S. economy. The table below displays all national recessions appearing in 2006-2013, according to the common recession definition, saying that a recession occurred whenever seasonally adjusted real GDP contracts quarter on
2008–12 California budget crisis
The U. S. state of California had a budget crisis in which it faced a shortfall of at least $11.2 billion, projected to top $40 billion over the 2009–2010 fiscal years. On September 23, 2008, about 3 months after its due date, Governor Arnold Schwarzenegger signed the 2008–2009 budget. Worsening financial conditions since 2003 left the state with a large shortfall. A two-thirds vote is required to pass a budget, in both the original budget negotiations and in the attempt to revise the budget no political party by itself had enough votes to pass a budget; the majority Democrats fought to minimize cuts to programs, while most of the minority Republicans refused to accept any tax increase. The original budget was put together by Democrats and some Republicans using spending cuts, internal borrowing, accounting maneuvers. In November 2008, Schwarzenegger proposed spending reductions including the following measures concerning state employees: One furlough day per month, equivalent to a reduction in pay of about 5 percent.
Elimination of the Columbus Day and Lincoln's Birthday holidays. Employees who must work on holidays would receive holiday credit for use, as opposed to receiving time-and-a-half pay. Employees would more be able to work four ten-hour days per week. Overtime pay rules would be changed so that leave time would no longer be considered as part of time worked. In December 2008, Schwarzenegger ordered mandatory furloughs of two days per month for state employees, as well as "layoffs and other efficiencies" to achieve savings in the General Fund of up to 10%. Labor organizations filed lawsuits and took other actions in an attempt to stop the furloughs of state workers. On Jan. 29, 2009, a Superior Court Judge ruled that Schwarzenegger had emergency furlough power, on February the 3rd District Court of Appeal in Sacramento said the appeal to the decision came too late and was incomplete, so judges were unable to determine if a halt to state furloughs is justified. As part of the furlough, various state offices were closed on the 1st and 3rd Fridays of every month from February 1, 2009 through June 30, 2010, estimated to save the State $1.3 billion.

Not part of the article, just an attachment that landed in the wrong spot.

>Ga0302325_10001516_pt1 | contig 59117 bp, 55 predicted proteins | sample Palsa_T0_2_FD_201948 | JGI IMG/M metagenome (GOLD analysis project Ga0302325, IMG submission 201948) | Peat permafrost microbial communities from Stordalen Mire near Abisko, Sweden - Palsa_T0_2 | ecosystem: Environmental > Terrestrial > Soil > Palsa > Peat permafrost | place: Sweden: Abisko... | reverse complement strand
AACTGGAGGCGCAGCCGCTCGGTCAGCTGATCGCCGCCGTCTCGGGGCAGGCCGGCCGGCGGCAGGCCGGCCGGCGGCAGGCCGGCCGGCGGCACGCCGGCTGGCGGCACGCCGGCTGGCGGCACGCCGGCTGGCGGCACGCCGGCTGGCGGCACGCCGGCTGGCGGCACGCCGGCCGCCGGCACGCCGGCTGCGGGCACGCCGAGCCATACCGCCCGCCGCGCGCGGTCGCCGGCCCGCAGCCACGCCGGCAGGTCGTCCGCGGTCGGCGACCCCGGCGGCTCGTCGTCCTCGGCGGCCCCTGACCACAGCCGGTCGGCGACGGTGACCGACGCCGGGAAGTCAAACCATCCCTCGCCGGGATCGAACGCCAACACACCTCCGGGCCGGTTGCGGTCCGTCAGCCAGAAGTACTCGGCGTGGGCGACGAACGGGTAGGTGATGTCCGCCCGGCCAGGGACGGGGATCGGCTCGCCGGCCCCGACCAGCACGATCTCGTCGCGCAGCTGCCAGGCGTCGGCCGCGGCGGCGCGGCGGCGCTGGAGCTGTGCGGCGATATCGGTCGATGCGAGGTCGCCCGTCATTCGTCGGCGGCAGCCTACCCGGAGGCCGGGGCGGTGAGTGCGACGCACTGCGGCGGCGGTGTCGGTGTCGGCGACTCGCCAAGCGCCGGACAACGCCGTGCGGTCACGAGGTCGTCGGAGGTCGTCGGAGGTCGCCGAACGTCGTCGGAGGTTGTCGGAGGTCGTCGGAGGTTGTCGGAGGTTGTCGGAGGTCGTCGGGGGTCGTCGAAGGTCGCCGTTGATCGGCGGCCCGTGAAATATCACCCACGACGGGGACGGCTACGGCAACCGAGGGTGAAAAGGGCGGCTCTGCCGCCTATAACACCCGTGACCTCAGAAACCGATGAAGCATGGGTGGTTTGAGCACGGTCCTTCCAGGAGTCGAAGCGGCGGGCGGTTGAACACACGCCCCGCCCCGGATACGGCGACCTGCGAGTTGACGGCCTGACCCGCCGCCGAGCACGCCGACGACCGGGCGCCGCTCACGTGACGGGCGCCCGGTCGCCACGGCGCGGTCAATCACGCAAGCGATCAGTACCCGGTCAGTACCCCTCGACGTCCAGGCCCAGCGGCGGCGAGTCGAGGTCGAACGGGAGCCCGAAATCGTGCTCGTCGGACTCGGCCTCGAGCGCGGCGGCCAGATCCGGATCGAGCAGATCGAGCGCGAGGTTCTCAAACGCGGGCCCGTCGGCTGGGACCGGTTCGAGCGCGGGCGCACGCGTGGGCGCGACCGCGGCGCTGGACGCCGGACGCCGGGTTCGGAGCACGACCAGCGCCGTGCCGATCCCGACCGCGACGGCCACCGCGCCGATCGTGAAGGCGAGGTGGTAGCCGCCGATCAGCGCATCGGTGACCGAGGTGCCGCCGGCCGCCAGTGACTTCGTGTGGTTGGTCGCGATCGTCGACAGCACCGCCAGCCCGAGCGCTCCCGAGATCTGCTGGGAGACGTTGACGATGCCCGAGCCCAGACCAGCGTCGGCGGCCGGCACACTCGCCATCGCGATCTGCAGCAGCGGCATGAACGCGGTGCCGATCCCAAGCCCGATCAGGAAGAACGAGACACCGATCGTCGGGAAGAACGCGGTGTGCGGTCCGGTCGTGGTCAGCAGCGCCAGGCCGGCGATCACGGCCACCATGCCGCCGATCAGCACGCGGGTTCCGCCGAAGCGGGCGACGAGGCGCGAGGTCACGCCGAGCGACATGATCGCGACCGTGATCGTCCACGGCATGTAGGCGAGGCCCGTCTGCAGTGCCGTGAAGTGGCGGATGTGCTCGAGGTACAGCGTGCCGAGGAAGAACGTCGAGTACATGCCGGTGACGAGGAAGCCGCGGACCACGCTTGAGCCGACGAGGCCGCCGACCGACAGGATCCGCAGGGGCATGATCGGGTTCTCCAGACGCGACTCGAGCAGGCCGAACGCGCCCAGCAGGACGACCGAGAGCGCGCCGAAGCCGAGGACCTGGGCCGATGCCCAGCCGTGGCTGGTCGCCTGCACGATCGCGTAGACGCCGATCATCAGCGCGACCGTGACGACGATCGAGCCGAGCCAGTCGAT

By February 2009 California State Controller John Chiang delayed $3.5 billion in state payments for at least 30 days because the state was experiencing cash flow difficulties. The state legislature passed a budget in February 2009 that depended on the voters approving tax extensions and money redirection into the general fund, which in May the voters did not approve. Governor Arnold Schwarzenegger proposed $16 billion in cuts and borrowing money from local governments. In the legislature, the Republicans agreed to lower the income of state employees, but the Democrats resisted these proposals and suggested increasing fees to be paid by smokers and oil wells. Neither party agreed to borrowing money from local governments. On April 1, 2009, the state sales and use tax was temporarily increased by one percentage point; the state had been selling bank-guaranteed short-term notes to get cash, but in June 2009 its credit rating was lowered. When the state asked for a federal guarantee of the notes, the Obama administration said it had no legal authority to back state notes and that the state should solve its own problems.